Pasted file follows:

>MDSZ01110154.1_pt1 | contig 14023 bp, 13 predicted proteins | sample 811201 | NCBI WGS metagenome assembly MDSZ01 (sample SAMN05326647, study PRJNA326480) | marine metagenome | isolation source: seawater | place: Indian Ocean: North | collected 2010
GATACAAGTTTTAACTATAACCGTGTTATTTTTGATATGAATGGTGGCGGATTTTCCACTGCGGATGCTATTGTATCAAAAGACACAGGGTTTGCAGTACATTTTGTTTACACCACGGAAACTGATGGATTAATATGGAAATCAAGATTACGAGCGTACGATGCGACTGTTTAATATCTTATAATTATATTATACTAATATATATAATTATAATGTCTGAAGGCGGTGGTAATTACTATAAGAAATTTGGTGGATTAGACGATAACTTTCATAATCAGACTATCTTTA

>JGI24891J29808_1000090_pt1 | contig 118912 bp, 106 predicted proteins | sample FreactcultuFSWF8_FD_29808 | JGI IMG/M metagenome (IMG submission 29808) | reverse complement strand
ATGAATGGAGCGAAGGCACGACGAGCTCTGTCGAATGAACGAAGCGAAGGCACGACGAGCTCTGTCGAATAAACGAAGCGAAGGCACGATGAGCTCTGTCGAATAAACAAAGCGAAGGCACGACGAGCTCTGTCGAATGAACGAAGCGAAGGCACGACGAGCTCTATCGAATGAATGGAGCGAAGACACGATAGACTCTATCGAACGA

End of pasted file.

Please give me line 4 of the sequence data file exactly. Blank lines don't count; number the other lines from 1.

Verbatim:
ATGAATGGAGCGAAGGCACGACGAGCTCTGTCGAATGAACGAAGCGAAGGCACGACGAGCTCTGTCGAATAAACGAAGCGAAGGCACGATGAGCTCTGTCGAATAAACAAAGCGAAGGCACGACGAGCTCTGTCGAATGAACGAAGCGAAGGCACGACGAGCTCTATCGAATGAATGGAGCGAAGACACGATAGACTCTATCGAACGA